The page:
Course Guidance and Welcome
.Trumpeter swan, by Skeeze on Pixabay
Congratulations on signing up for the Correspondence Course on the original writings of H. P. Blavatsky and William Q Judge.
You are invited to read carefully these notes and guidance on the course, it will show you how to approach the topics to get the most from them, to answer the questions thoughtfully, and to start undertaking well-directed reading and research.
If there are any questions please get in touch, in the meantime we wish you every success in your studies,
The United Lodge of Theosophists
“Satyât Nâsti paro dharmah”
[There Is No Religion Higher Than Truth]
“We take nothing on faith, and we go beyond and higher than any dogmatic religion
or materialistic physical science, since that is our motto.”
H. P. Blavatsky
The ancient foundations of knowledge
A true knowledge of nature has been sought by many of the great minds of the past and they discovered and recorded the means to open man’s spiritual insight. They taught that there are faculties in man, often quite latent, called in Theosophy and in the East, Buddhi and Manas, and in the West spiritual intuition and higher mind, the right study of which raises our consciousness and thus refines our perceptions, intelligence and sympathies.
The study of Theosophy firstly trains our reason along philosophic and rational lines but also shows the natural basis of altruism and necessity to develop the virtues. A persevering and faithful dwelling on high and noble themes cannot fail to stimulate our intuition into action since it is there in all people, awaiting the right conditions.
It is the aim of the course to bring this about and change our too automatic ways of thinking for better, more conscious ones. To discover this knowledge and to put it to good use, so becoming its responsible custodians, is a natural part of man’s evolution to which our participation is invited.
Methods of study
Much of the coursework is to read and make notes on the topic material, so here are a few words on methods which have worked for many. One of the best ways is to start by reading the topic straight through quickly to get an overview of it, not being too concerned if some of the details are unclear.
Have a look at the first set questions at the end of the topic and as you start the second reading look out for what is said about them, and make notes in the margins and take up any linked references on the ideas which spark your interest or which feel are unclear.
It requires a little time to be put aside, and try to keep to times when you won’t be disturbed. Have patience with yourself and the system being presented, your perseverance will be rewarded as many students have been, who have gone before you.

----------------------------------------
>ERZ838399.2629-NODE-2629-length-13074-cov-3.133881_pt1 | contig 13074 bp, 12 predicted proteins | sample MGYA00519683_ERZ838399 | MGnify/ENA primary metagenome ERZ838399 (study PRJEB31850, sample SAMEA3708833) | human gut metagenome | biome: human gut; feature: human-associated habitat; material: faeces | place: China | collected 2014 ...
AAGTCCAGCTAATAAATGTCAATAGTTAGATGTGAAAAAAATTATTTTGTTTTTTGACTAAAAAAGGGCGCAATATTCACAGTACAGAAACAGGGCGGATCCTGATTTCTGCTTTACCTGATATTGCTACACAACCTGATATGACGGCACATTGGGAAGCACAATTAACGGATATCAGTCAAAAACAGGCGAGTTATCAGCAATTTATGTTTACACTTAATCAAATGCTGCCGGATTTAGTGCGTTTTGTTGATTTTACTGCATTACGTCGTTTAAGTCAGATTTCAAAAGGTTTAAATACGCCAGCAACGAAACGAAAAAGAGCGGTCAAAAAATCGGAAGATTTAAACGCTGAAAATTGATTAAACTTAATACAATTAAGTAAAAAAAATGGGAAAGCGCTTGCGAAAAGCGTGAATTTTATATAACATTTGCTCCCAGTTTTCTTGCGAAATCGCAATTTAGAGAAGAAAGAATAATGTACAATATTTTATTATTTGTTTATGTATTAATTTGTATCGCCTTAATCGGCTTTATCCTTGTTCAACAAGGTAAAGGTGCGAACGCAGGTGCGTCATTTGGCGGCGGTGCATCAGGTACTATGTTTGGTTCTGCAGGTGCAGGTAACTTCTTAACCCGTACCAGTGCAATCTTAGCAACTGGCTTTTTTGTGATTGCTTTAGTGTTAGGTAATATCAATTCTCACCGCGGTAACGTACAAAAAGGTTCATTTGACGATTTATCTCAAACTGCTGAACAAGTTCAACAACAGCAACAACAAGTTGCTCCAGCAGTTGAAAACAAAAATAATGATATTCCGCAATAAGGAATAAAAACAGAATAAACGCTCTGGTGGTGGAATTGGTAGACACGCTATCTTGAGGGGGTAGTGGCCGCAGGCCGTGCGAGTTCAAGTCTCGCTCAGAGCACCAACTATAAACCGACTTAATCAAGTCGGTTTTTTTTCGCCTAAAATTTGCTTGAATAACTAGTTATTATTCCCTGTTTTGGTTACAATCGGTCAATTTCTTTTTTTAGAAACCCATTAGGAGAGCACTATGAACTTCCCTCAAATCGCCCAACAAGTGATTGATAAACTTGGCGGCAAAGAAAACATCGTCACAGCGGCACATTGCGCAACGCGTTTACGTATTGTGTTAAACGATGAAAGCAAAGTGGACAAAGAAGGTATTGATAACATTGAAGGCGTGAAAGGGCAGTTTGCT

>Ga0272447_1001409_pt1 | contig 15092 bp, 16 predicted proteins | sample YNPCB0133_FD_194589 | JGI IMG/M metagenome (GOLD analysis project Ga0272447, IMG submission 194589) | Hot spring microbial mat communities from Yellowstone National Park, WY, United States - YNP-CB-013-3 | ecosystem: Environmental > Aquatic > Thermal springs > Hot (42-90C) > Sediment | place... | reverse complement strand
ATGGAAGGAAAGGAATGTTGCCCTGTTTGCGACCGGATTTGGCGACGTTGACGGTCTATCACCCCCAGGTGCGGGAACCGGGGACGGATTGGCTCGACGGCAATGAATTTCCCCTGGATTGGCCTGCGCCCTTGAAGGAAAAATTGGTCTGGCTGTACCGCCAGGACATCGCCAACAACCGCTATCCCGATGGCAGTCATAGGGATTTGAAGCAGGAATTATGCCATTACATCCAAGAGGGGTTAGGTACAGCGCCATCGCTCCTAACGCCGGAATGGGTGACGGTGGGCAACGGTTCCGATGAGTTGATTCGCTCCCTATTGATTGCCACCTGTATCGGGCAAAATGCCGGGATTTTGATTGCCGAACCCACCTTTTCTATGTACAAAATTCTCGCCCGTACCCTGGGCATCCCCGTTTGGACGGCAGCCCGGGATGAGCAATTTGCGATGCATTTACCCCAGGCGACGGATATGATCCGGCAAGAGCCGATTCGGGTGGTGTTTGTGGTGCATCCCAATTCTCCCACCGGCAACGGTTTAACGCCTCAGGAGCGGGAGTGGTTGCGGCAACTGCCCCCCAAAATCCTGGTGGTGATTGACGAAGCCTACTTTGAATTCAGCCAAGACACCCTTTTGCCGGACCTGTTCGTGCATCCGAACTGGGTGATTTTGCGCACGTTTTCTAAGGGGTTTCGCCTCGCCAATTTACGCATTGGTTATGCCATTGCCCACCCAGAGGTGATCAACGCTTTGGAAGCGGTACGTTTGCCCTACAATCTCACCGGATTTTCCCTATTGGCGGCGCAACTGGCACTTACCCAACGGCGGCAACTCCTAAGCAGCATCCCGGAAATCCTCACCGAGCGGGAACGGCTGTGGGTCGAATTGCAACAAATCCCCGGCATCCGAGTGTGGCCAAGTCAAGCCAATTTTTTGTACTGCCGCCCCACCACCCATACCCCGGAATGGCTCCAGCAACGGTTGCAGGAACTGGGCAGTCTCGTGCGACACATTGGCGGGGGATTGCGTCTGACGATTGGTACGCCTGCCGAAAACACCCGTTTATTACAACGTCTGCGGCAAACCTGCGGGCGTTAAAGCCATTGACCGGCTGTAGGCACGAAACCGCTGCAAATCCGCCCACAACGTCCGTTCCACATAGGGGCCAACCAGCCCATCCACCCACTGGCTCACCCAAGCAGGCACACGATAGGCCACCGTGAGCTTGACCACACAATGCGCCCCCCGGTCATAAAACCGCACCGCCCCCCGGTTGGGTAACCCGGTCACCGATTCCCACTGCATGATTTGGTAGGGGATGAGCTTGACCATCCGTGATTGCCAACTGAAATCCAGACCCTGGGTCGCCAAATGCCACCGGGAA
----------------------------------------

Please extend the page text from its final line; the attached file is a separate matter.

To set aside a regular time each day is best, even if it’s only 15-20 minutes. A good time is before sleeping as it helps us retain what has been read, but if that’s not possible be flexible in establishing your patterns of study.
Printing the topics
Many students find it helpful to print the topic material so notes can be made on it, and to keep it with your answers in a course file like the one pictured at the bottom.
Completing the topics and answers
You are asked to provide brief answers to the questions at the end of the topic. Don’t be put off, it is only short answers that are needed and they are not marked, although we may comment on them to clarify any queries.
Notes made in the margins may help clarify the ideas you think are important and inform you about the themes asked in the questions.
Copy out the numbered questions and answer them based on the topic material and – importantly – your own experience, reasoning and common sense.
If you are new to Theosophy you may prefer to only answer the first set of questions, you can also leave any questions you are unsure of and go only as far as you feel able.
If your written English is not fluent you may make shorter answers or leave out the more difficult questions. Writing out answers is a very good exercise and the effort helps clarity of thought which is the real goal, which we should try to continuously develop!
When you are ready just send in your answers, in an editable text document (like LibreOffice “Writer” or MS “Word,” not a PDF) and ask for the next topic.
Some background reading of the references provided and other theosophical writings is also most recommended, it also allows you to start exploring subjects that are of interest to you.
To research a subject look in the “The Key to Theosophy“ by H.P. Blavatsky and “The Ocean of Theosophy” by William Q Judge. Both have excellent indexes at the rear, which are sometimes better than simple word searches.
To collate several quotations on one aspect will show more of the various facets of the subject and is one of the best methods of learning.
These two books, The Key and The Ocean, are some of the best written as they followed years of work among theosophists by the founders and give simple and clear statements of the philosophy and how it can be applied and lived.
The Theosophical Glossary is also a helpful source of explanations and definitions and is easy to use.
Sending in your answers
By email: firstname.lastname@example.org
By post: The Theosophy Correspondence Course
62 Queen’s Gardens, London W2 3AH, United Kingdom
By fax: +44 (0)8445 834 714
Phone: 020 7723 0688 or 07753 619 953
Book ordering and payment
PDFs are available below and from the Book library page which has the Price List.
The Indian paperback editions are under £3 and good value, the American hardbacks are a little harder wearing, at around £8.
The Indian paperbacks are £3.50 and exceptional value, the American hardbacks are £18.
A 20 part Index for filing your notes is available and well recommended. It allows you to file the course material and your notes under the topic headings in for future reference, details here.